The Occaneechi and Eno were the first residents of present-day Durham County. Different from the Iroquois and Tuscarora, the peaceful Occaneechi migrated to Virginia as European settlers settled the area in the mid-eighteenth century. The Eno lived on the eastern side of Durham, and John Lawson encountered the tribe upon his survey of early North Carolina. Like the Occaneechi, the Eno moved with the Catawba tribe to live in South Carolina as the white man moved into the region.
German, English, and Scotch-Irish settlers were the first Europeans to inhabit Durham. Most of the families who sought to dwell in Durham received land grants from the Earl of Granville, the Lord Proprietor of the Carolinas.
The city of Durham formed before Durham County was established. Dr. Bartlett Durham, a landholder, offered the North Carolina Railroad Company his land as a station point for the new railroad. In 1854 the railroad was completed, and the area was named Durhamville, in honor of Dr. Durham. The name was shortened to Durham several months later. The town was incorporated in 1869, and the county was established by the state legislature in 1881. Bahama and Rougemont are other communities within the county, and Chapel Hill spills over into parts of Durham.
After the Civil War, the tobacco industry dominated the city’s economy. Cameron, Hardscrabble, and Leigh were the largest plantations within Durham in the early and middle nineteenth century. Yet, once the War Between the States concluded, the plantations vanished. Both black and white farmers searched for an easy crop to grow and they found tobacco to be the answer. In 1871, Winston-Salem was the first city to start a tobacco factory, but several years later Washington Duke, along with his two sons, established the W. Duke Sons and Company in Durham.
Washington Duke lost his farm after the Civil War, but he decided to try his luck in the burgeoning tobacco industry. Duke’s first factory in Winston was a 20 x 30 foot log cabin that produced nearly 500 pounds of tobacco a day in the 1860s. After moving the company into a Durham factory, Washington provided a good foundation for his progeny. Several years later, James B. Duke, Washington's son, expanded the company throughout the nation. James, along with James Bonsack, developed a small machine that rolled and manufactured cigarettes easier and at a much cheaper cost. The invention, along with a new immigrant labor workforce, boosted company profits, and in 1890, the W. Duke Sons and Company joined with several other tobacco businesses to form the American Tobacco Company.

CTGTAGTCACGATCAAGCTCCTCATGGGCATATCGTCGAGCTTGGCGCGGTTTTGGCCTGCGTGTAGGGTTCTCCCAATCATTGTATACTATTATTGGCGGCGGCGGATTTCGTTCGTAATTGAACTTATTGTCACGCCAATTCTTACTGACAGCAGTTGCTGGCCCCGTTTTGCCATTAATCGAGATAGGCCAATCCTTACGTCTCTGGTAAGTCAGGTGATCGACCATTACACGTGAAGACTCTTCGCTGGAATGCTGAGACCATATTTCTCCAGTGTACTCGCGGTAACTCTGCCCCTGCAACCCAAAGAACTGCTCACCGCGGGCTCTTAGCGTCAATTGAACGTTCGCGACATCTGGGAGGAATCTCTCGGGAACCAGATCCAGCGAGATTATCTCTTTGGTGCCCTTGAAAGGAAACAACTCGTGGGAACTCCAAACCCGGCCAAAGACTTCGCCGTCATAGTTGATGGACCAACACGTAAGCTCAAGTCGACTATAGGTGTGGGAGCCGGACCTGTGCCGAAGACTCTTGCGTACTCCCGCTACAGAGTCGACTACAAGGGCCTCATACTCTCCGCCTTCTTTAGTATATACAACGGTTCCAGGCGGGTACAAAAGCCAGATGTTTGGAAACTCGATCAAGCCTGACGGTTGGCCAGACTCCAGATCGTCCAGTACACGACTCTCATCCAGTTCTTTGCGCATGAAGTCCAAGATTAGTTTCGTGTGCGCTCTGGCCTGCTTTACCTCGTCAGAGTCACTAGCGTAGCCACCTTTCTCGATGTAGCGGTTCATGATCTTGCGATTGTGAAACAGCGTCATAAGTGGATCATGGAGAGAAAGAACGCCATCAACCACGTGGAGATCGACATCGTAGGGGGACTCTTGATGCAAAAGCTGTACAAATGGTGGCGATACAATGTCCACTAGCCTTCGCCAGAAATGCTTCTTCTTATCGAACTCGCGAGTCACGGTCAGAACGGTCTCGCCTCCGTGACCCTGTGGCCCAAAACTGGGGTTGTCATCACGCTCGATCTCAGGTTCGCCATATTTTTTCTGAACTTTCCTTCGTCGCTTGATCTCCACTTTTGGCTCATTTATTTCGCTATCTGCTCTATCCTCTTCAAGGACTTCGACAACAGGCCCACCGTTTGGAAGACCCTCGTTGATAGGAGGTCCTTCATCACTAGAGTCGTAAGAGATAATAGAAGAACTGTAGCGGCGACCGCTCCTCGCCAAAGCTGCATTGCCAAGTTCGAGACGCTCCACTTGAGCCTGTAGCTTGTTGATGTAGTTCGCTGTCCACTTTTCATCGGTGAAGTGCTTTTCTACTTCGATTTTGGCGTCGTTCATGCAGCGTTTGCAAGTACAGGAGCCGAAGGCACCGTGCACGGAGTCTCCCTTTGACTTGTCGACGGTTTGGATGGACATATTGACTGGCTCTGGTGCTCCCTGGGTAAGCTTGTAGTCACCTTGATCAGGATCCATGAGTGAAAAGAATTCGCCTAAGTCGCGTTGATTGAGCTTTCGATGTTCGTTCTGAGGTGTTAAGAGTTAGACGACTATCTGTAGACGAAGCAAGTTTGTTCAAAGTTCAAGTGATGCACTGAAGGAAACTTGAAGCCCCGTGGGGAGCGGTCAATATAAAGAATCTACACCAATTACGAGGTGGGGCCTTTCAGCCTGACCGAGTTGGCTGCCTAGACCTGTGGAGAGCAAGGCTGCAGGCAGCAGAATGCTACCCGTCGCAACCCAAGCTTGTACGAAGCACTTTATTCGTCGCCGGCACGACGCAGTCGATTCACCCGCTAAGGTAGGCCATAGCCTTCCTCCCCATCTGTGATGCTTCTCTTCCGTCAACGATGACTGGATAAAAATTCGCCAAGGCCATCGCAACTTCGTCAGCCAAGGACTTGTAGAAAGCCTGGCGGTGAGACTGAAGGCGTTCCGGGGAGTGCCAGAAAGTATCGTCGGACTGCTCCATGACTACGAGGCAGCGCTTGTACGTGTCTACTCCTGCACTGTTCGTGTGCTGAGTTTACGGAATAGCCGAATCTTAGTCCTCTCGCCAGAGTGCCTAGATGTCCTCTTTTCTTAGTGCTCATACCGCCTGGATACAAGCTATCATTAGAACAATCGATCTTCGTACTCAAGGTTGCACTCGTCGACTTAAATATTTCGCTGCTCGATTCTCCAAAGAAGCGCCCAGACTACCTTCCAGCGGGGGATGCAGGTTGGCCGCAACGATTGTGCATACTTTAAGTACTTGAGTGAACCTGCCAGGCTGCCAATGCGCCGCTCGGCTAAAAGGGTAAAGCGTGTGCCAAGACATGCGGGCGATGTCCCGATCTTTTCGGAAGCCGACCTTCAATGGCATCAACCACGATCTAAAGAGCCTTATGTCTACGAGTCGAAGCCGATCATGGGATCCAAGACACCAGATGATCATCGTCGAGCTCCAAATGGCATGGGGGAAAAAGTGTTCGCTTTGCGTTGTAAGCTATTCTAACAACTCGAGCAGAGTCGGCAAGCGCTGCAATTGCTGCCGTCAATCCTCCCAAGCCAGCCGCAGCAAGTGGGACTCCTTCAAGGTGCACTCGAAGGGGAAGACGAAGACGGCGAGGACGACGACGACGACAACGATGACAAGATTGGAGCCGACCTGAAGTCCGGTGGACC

Although the American Tobacco Company no longer exists in Durham, the city and county saw great economic growth spurred by the innovation of the African-American population. During the early 1900s, Durham was known as the “Black Wall Street”, thanks in part to entrepreneur Charles Spaulding. In addition, numerous businesses opened in downtown Durham in the Parrish Street area. In 1899, North Carolina Mutual Life Insurance Company opened in Durham; it was the first African-American insurance company, and it has since become a nationally renowned corporation.
Presently, Durham County continues to boast in its economic productivity and thriving medical institutions. The Research Triangle Park, a central hub for businesses, research organizations, and other innovative companies, stretches into northern Wake County and southern Durham County. Duke Hospital, along with other healthcare facilities, have long established the city of Durham as a leading medical provider to the state and the entire nation.
Durham is home to Duke University, North Carolina Central University, several historical sites, and cultural institutions. One of the top academic institutions in the United States, Duke University was originally called Trinity College and was located in Randolph County. It moved to Durham in 1887 at the request of Washington Duke, a key benefactor. In 1924, after James Duke’s $40 million donation, Trinity College was renamed Duke University. North Carolina Central University, founded by Dr. James E. Shepard in 1910, was the first African-American liberal arts college in the country.
The Duke Homestead, the Stagville Plantation (1857), Durham’s Carolina Theatre, and West Point on the Eno (a 400-acre park) are all historic sites in Durham. In addition, the Bennett Place, a farmhouse in the region, was the site of surrender by Confederate General Joseph Johnston to Union General William T. Sherman. On April 26, 1865, Johnston and Sherman signed papers that turned out to be the Civil War’s largest military surrender. Some cultural institutions include the Durham Symphony, the Durham Arts Council, the Duke Art Museum, the Hayti Heritage Center, and the N.C. Museum of Life and Science.
The Tar Heel State: A History of North Carolina. Milton Ready. (University of South Carolina Press: Columbia, SC 2005).
“Durham and Durham County.” William S. Powell, ed. Encyclopedia of North Carolina (University of North Carolina Press: Chapel Hill, NC 2006).
The Story of Durham: City of the New South. William K. Boyd. (Duke University Press: Durham, NC 1925).
“Durham History at a Glance.” The City of Durham website. http://www.durham-nc.com/about/overview-facts-history/history_glance.php (accessed August 25, 2011).
By Jonathan Martin, North Carolina History Project
See Also:Related Categories: Revolution Era, Counties, Early America, Colonial North Carolina